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July 26, 2012

Three Horses Euthanized During Saratoga Open House

Unrelated injuries led to three horses being humanely destroyed at the close of Saratoga Open House on July 15 in Saratoga Springs, N.Y.

Twice The Price incurred a broken ankle; Autumn Riches fractured a knee, and Plattsburgh broke his humerus. Plattsburgh fell at a jump, while the other two were pulled up after fences.

“It was very uncharacteristic, unprecedented—very unfortunate, obviously—for the whole steeplechase community. I’m very upset by it,” said Bill Gallo, Director of Racing for the National Steeplechase Association. “There was no connecting thought; the turf was in pristine condition, the weather was not a factor. It was very extraordinary, but it did happen.”

Trainers Jonathan Sheppard, Jimmy Day and Joe Delozier agreed that the ground conditions didn’t seem to cause any of their horses’ injuries.        

“I think the ground was actually very good,” said Sheppard, who trained William Pape’s 5-year-old Twice The Price. “I think it was just a freak thing. She jumped the fence well; her ankle just snapped when she landed and why—I have no idea. It was way up on the far side of the course. And the course being the Open House and not the actual meet, there wasn’t an instant replay to review. I can only really know what Brian Crowley—the rider—told me.”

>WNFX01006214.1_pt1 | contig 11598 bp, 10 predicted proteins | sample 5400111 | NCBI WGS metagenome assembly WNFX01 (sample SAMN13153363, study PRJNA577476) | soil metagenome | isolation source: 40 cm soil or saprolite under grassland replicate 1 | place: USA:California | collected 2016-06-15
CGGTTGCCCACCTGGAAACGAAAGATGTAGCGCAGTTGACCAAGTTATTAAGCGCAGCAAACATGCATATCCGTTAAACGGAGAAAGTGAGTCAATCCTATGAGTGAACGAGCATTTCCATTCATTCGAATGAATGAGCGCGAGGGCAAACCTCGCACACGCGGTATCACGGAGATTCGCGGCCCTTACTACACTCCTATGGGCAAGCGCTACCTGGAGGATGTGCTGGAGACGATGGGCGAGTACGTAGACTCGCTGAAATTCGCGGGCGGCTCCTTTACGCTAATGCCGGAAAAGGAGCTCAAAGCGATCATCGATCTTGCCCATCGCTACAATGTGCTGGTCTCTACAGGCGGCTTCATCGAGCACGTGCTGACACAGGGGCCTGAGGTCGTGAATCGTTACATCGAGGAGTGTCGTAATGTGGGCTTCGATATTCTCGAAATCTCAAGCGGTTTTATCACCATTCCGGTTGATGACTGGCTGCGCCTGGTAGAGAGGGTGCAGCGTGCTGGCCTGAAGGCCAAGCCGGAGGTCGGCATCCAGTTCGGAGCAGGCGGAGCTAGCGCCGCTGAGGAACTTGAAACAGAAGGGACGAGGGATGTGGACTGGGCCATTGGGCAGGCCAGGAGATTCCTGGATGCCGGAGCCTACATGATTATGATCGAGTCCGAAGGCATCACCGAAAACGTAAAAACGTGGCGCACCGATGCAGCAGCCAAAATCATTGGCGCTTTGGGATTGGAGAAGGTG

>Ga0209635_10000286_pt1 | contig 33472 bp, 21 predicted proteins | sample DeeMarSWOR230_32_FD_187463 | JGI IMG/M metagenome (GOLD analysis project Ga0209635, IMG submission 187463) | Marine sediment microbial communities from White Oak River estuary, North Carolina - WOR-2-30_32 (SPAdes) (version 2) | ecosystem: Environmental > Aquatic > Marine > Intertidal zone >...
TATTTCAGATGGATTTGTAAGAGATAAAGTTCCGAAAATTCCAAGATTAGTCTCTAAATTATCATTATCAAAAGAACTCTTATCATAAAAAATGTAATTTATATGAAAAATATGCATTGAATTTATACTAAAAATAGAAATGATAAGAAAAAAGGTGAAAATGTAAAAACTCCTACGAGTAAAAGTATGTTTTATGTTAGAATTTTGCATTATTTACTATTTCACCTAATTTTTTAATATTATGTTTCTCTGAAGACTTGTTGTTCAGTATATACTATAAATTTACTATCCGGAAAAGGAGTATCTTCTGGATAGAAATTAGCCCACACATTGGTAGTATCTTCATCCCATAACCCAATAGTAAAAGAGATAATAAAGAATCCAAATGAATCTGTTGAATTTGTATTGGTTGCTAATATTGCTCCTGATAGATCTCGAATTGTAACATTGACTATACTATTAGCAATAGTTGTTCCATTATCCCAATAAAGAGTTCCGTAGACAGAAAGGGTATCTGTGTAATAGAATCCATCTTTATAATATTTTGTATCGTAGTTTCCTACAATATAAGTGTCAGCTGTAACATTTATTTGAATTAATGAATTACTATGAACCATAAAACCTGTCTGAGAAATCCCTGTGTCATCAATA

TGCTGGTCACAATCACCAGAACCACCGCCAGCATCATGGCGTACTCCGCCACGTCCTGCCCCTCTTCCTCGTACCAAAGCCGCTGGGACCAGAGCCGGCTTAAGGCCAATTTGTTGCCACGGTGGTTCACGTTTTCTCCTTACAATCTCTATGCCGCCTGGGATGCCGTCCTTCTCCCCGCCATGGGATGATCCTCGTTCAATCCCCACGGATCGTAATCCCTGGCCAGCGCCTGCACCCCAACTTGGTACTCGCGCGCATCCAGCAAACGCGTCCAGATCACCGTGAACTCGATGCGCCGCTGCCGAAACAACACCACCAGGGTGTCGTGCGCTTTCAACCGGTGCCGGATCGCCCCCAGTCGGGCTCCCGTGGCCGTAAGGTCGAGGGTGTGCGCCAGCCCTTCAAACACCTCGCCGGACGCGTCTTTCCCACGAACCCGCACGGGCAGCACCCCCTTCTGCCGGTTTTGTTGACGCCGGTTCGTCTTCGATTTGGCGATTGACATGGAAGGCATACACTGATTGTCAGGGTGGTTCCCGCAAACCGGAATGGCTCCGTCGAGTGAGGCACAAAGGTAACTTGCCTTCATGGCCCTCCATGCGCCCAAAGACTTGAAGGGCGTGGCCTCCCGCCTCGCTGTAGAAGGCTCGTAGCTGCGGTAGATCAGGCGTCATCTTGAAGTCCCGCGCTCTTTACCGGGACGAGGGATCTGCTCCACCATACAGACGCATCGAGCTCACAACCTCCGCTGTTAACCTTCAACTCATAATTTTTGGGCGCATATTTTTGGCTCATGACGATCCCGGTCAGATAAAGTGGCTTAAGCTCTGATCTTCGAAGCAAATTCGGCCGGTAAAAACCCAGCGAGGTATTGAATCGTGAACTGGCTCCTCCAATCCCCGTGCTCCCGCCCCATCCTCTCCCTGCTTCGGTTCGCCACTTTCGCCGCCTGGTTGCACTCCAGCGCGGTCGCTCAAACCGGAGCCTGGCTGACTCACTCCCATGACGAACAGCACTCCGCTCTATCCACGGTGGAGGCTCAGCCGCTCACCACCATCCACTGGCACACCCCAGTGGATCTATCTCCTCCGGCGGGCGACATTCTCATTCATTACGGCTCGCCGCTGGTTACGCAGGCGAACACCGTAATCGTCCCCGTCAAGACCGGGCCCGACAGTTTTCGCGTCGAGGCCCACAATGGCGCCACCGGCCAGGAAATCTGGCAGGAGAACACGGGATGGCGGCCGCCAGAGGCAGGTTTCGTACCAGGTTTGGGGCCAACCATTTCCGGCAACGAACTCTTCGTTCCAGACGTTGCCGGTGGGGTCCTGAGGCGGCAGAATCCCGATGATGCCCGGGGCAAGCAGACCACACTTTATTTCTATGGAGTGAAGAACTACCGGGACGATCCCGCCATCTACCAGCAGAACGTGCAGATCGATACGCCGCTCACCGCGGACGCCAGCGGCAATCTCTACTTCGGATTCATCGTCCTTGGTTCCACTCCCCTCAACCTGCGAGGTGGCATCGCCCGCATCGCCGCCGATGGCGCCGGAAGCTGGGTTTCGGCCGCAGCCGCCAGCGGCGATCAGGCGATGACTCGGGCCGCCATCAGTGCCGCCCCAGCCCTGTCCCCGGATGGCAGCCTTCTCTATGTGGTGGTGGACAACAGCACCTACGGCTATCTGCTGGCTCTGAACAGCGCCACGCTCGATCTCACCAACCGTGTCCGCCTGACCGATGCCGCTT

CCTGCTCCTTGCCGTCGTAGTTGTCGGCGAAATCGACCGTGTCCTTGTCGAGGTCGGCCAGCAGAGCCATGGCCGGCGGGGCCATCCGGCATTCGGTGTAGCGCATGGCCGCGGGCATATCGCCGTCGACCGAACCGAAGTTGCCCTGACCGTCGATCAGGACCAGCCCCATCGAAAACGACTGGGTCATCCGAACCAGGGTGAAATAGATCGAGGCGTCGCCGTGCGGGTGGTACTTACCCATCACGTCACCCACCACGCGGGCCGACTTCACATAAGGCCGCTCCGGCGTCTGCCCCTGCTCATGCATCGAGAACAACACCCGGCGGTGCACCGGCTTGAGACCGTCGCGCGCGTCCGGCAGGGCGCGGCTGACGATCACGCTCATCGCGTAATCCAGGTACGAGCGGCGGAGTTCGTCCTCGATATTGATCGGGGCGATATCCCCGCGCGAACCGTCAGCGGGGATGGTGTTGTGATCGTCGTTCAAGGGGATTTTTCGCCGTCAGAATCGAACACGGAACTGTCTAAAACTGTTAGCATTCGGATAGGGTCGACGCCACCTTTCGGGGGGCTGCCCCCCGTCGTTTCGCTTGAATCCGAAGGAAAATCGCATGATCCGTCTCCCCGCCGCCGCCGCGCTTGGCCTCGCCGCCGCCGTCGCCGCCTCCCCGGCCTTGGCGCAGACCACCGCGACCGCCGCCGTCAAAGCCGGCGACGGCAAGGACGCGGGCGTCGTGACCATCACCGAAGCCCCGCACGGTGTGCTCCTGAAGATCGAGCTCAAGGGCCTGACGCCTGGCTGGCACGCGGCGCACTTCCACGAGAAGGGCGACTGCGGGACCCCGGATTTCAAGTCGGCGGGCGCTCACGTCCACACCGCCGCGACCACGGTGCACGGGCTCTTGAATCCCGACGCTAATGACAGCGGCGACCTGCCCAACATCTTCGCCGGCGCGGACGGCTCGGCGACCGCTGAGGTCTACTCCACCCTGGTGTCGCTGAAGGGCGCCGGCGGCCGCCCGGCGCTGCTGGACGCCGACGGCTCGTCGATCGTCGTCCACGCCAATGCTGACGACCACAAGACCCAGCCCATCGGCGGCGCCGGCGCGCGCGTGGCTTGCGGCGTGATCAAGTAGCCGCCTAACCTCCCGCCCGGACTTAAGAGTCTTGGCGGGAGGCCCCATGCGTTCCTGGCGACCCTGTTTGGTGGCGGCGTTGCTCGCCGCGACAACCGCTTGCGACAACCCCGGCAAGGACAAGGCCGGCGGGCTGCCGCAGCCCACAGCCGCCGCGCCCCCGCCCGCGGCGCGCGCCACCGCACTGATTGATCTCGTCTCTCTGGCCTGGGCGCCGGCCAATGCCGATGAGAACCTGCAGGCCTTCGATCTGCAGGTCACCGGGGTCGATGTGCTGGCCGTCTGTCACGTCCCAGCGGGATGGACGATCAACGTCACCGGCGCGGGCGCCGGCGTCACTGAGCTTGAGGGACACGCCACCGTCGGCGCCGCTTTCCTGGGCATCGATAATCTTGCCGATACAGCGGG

Day, on the other hand, witnessed Autumn Riches’ mishap during the Sport of Kings maiden hurdle (5-year-olds and up).

“It looked like to me like he stuck his leg in the frame of the fence,” said Day of the Randleston Farm-owned gelding. “He was a very good jumper; [Gus Dahl, the jockey] got him in close, and it looked like with the speed they were going, he just broke it on the fence. They’re running these races so fast now.”

Four-year-old Plattsburgh suffered a broken shoulder from a fall in the Sport of Kings maiden hurdle (for 4-year-olds). Delozier, who trained the Irvin Naylor entry, had run the gelding two other times and thought the horse was learning with each start.

“The owner and I were obviously very upset about it. He actually fell his first start—at Philadelphia Park. He just made a green mistake. He’s a pretty young horse. Then, he ran at Penn National and finished fourth in the Sport of Kings maiden hurdle,” Delozier explained. “Quite honestly, they went one circuit, and Ross Geraghty had him relaxed, and he looked like he was jumping well. Unfortunately, it was just indecision at the fence. [Plattsburgh] went to leave and then decided not to.”

Day expressed concern regarding the length of time taken to euthanize Autumn Riches. “They wouldn’t put him down on the course. They wanted to load him into the trailer,” he said.

Gallo said, “The veterinarians were in immediate attendance; there were two of them. They usually do not like to make a decision [to euthanize] without someone there to authorize it. Day’s horse was vanned off and euthanized back at the barn. And Delozier’s horse walked onto the van, and they thought he might be OK. But they took X-rays back at the barn.”

Delozier stressed the rarity of an event like this. “Thank God it isn’t something that happens all of the time,” he said. “I had another horse [Night Swimming, who placed second in the filly and mare hurdle] run that day, and she ran very well.”

“Certain things happen for whatever the reason,” said Gallo. “It was a terrible, terrible day—there’s no other way to describe it. But we take great lengths in trying to promote safety for the horses and riders. We’re way ahead of the game in that way. Nobody cares and loves their horses more than steeplechasing’s group of horsemen.”

 
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